Chez Zürcher, every look, gesture, and object is invested with meaning and incorporated into a visual aesthetic as tautly choreographed as a quadrille.
Mara’s most noticeable feature, aside from her ever vigilant blue eyes, is the herpes sore blossoming on her upper lip. She transmits the lesion to Lisa with a kiss, as if bestowing a farewell present on her former lover. The sore is one of many wounds Mara accrues, from a broken fingernail suffered when Lisa slams the bathroom door on her to a cut on her forehead incurred when she bangs her noggin on a window frame during a storm. The Zürchers resist the old trope of equating Mara’s corporeal injuries with psychic affliction—her damage seems just another of the film’s motifs of defacement—but when Mara unleashes a lacerating rejection on the sweet young worker who yearns after her, killing a fly to illustrate her scorn for the tremulous man, her callousness shades into derangement.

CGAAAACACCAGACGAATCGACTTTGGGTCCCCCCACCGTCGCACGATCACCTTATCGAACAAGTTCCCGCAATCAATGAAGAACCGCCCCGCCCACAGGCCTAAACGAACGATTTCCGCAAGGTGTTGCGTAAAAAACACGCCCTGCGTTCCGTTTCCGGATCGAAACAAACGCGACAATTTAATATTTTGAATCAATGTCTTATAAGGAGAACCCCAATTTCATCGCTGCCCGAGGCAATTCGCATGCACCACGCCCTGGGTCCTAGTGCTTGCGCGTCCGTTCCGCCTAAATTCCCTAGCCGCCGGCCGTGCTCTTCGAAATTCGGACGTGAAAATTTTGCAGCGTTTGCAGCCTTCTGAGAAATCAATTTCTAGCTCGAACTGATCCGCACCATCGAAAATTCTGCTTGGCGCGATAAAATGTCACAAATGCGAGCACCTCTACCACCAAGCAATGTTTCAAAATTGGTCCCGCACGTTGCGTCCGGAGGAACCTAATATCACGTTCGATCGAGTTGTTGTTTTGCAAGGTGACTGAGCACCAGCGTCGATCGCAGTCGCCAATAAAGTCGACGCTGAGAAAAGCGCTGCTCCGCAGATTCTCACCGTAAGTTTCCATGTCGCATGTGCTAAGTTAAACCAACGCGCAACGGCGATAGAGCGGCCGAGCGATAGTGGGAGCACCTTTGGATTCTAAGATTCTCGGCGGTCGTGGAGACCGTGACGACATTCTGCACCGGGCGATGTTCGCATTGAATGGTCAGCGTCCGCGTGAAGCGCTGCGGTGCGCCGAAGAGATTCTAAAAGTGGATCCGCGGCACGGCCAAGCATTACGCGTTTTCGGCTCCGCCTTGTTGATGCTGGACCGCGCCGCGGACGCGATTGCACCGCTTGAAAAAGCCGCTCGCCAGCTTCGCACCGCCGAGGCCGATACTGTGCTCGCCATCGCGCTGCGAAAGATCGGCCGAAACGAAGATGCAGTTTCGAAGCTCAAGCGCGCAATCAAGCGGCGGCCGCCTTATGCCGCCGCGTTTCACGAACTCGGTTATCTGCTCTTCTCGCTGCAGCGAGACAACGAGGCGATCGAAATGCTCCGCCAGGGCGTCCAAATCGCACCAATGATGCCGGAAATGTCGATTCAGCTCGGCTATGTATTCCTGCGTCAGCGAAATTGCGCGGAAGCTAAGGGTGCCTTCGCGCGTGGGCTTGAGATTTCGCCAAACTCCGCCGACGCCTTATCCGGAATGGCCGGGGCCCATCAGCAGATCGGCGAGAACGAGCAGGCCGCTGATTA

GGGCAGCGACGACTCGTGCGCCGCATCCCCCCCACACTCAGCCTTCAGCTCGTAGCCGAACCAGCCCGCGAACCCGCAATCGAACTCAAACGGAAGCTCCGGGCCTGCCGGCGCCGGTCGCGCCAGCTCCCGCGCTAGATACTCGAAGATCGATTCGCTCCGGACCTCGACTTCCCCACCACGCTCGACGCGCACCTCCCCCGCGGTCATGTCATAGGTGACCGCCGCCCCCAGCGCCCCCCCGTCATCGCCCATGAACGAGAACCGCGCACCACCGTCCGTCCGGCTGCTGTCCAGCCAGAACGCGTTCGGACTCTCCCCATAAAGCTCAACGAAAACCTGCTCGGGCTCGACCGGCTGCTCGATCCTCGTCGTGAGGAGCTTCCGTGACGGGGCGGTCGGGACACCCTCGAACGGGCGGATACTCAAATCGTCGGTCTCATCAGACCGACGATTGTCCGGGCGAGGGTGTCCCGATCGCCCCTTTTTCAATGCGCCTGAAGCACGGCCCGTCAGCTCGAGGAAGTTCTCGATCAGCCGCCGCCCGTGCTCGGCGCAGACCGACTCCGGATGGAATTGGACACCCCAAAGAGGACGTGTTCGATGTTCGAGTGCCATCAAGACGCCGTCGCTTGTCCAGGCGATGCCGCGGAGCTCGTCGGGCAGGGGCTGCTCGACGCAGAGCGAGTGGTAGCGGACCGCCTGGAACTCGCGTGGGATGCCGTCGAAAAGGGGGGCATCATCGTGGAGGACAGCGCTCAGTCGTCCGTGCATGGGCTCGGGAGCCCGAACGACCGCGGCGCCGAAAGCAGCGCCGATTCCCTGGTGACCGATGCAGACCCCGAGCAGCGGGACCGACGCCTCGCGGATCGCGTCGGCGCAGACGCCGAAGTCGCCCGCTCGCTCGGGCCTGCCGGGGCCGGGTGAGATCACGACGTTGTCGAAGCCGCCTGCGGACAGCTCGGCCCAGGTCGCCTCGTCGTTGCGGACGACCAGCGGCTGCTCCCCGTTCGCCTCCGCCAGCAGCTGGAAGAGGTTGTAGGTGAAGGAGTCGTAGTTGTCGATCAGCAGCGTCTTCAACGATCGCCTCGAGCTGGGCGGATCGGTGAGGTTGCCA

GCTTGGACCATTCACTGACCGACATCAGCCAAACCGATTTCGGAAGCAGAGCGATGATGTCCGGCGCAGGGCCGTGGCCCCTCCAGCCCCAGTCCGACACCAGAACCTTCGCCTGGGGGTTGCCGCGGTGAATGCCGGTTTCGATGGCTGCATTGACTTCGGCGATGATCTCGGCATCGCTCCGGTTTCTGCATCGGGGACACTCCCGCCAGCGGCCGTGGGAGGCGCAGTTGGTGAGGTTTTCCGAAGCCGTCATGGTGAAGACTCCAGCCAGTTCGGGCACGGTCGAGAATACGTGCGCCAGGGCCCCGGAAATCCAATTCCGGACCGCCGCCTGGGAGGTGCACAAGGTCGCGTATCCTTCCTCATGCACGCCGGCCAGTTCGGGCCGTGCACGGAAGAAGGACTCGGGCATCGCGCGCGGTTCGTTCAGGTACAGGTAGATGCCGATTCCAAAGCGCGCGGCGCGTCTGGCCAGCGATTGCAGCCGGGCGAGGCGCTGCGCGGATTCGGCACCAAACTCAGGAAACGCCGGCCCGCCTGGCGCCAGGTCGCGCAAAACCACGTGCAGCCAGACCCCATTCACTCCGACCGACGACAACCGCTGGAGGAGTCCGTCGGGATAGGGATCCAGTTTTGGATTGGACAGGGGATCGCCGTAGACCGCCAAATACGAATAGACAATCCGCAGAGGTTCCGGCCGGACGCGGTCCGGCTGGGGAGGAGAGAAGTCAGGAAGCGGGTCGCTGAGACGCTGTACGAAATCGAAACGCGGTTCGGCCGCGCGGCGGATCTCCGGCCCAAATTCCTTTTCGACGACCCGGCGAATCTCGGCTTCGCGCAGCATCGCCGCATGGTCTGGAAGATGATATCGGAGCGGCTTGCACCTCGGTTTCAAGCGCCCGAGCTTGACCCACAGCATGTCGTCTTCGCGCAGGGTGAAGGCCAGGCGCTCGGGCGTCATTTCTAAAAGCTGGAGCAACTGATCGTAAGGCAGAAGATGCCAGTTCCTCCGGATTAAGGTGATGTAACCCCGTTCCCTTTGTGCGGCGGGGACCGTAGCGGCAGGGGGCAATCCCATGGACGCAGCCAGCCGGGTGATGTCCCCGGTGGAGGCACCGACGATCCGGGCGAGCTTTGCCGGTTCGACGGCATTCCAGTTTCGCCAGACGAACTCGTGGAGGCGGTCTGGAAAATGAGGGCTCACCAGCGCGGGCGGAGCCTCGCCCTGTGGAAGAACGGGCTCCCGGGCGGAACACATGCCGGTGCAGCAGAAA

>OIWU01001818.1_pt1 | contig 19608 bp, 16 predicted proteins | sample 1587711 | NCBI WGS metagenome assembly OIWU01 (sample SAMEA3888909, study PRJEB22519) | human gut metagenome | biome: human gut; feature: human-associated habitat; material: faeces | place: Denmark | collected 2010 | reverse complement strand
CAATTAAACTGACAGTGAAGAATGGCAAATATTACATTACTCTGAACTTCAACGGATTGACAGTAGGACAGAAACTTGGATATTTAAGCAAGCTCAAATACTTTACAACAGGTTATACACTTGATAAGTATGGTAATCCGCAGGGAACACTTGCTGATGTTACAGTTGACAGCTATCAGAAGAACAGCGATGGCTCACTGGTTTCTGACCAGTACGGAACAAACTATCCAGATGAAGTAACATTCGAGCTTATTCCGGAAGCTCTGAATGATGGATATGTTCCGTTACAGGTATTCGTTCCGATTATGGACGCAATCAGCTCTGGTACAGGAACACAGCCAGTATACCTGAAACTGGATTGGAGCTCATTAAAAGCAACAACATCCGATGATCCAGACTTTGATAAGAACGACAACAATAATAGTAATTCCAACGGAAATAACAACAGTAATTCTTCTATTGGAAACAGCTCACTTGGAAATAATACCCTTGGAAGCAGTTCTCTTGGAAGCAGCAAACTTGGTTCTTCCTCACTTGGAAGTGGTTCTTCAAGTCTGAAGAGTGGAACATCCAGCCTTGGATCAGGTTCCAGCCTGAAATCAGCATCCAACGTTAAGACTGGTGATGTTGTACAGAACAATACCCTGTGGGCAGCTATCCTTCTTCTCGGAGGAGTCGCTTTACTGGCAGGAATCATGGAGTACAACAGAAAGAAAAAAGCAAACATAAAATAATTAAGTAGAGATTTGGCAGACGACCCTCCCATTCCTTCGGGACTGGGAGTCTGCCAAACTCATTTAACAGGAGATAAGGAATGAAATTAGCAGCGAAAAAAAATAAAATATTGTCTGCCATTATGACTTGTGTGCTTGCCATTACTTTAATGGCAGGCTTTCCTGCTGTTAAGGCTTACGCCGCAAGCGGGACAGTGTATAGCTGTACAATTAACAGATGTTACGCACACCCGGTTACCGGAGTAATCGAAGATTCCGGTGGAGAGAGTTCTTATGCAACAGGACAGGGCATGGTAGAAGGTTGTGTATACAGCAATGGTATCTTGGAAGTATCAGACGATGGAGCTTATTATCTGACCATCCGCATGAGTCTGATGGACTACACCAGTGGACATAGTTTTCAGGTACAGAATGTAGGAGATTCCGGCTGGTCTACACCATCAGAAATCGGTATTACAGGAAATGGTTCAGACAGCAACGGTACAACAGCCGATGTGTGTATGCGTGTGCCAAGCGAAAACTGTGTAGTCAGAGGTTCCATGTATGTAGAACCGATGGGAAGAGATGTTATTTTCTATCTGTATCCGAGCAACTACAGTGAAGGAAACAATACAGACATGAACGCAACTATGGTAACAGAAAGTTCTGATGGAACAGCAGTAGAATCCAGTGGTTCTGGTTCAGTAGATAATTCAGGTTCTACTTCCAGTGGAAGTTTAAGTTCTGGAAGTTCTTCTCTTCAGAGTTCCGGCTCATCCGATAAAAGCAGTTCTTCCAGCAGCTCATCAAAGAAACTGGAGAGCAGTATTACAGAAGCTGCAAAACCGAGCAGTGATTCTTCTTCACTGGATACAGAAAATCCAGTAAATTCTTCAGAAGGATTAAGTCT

With Cat and Spider, the Zürcher brothers appear intent upon fashioning themselves as textbook auteurs, confreres of the directors of the Berlin School. The multiple stylistic, tonal, and thematic repetitions between the two films, aside from the aforementioned similarity of setting, serve to emphasize this aesthetic determination. In each film, quotidian banality barely disguises the serene passive-aggressiveness with which friends and family assail one another. In both, a matriarch flirts with a handyman who repairs a faulty washing machine. (The Zürchers seem to have a thing about laundry, lavishing a close-up on a spin cycle in the latter film.) In Cat and Spider, children act as sentinels, warily watchful of an adult world governed by heedless cruelty—“What are you doing?” a wide-eyed child twice demands of Mara when she witnesses the grown-up’s covert viciousness—and as agents of anarchy, rending the prevailing atmosphere of tense tranquility with noise, mischief, and manic motion. Injury, including a nastily wounded finger, figures prominently. Everyday objects become uncanny under the Zürchers’ acute inspection and are accorded a montage of still lifes—in Spider, a whistling thermos, a dripping water tap, a damaged countertop, a bloody bandage, a cigarette stub on a window ledge, the box cutter, a blue sponge, the floor plan (now teeming with doodles), and finally the eponymous arachnid, most of which are associated with the malign Mara.